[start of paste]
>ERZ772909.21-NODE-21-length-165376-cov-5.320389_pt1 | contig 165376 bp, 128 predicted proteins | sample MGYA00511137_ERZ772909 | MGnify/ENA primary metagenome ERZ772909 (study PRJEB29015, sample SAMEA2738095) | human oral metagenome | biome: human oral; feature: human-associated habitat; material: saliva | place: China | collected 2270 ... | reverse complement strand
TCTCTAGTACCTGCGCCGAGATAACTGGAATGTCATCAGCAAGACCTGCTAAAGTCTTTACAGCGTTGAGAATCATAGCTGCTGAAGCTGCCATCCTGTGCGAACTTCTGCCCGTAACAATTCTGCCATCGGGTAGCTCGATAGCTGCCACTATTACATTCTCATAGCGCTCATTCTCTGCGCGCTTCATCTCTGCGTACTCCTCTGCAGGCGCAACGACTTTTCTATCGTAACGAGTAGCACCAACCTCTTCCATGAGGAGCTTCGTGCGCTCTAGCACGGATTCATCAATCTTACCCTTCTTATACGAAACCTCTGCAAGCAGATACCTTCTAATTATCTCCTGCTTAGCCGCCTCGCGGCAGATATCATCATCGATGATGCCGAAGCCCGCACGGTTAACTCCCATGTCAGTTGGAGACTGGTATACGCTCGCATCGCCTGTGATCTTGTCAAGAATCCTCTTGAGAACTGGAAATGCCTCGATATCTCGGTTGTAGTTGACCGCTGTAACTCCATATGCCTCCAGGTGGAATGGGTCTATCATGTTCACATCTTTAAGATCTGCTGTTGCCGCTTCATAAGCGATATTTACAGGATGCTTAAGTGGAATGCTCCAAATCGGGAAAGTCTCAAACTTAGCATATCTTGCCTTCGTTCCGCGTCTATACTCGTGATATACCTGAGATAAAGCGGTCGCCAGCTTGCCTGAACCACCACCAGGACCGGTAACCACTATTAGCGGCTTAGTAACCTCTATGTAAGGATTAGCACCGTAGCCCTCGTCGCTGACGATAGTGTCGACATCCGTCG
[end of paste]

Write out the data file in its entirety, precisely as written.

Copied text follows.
>ERZ772909.21-NODE-21-length-165376-cov-5.320389_pt1 | contig 165376 bp, 128 predicted proteins | sample MGYA00511137_ERZ772909 | MGnify/ENA primary metagenome ERZ772909 (study PRJEB29015, sample SAMEA2738095) | human oral metagenome | biome: human oral; feature: human-associated habitat; material: saliva | place: China | collected 2270 ... | reverse complement strand
TCTCTAGTACCTGCGCCGAGATAACTGGAATGTCATCAGCAAGACCTGCTAAAGTCTTTACAGCGTTGAGAATCATAGCTGCTGAAGCTGCCATCCTGTGCGAACTTCTGCCCGTAACAATTCTGCCATCGGGTAGCTCGATAGCTGCCACTATTACATTCTCATAGCGCTCATTCTCTGCGCGCTTCATCTCTGCGTACTCCTCTGCAGGCGCAACGACTTTTCTATCGTAACGAGTAGCACCAACCTCTTCCATGAGGAGCTTCGTGCGCTCTAGCACGGATTCATCAATCTTACCCTTCTTATACGAAACCTCTGCAAGCAGATACCTTCTAATTATCTCCTGCTTAGCCGCCTCGCGGCAGATATCATCATCGATGATGCCGAAGCCCGCACGGTTAACTCCCATGTCAGTTGGAGACTGGTATACGCTCGCATCGCCTGTGATCTTGTCAAGAATCCTCTTGAGAACTGGAAATGCCTCGATATCTCGGTTGTAGTTGACCGCTGTAACTCCATATGCCTCCAGGTGGAATGGGTCTATCATGTTCACATCTTTAAGATCTGCTGTTGCCGCTTCATAAGCGATATTTACAGGATGCTTAAGTGGAATGCTCCAAATCGGGAAAGTCTCAAACTTAGCATATCTTGCCTTCGTTCCGCGTCTATACTCGTGATATACCTGAGATAAAGCGGTCGCCAGCTTGCCTGAACCACCACCAGGACCGGTAACCACTATTAGCGGCTTAGTAACCTCTATGTAAGGATTAGCACCGTAGCCCTCGTCGCTGACGATAGTGTCGACATCCGTCG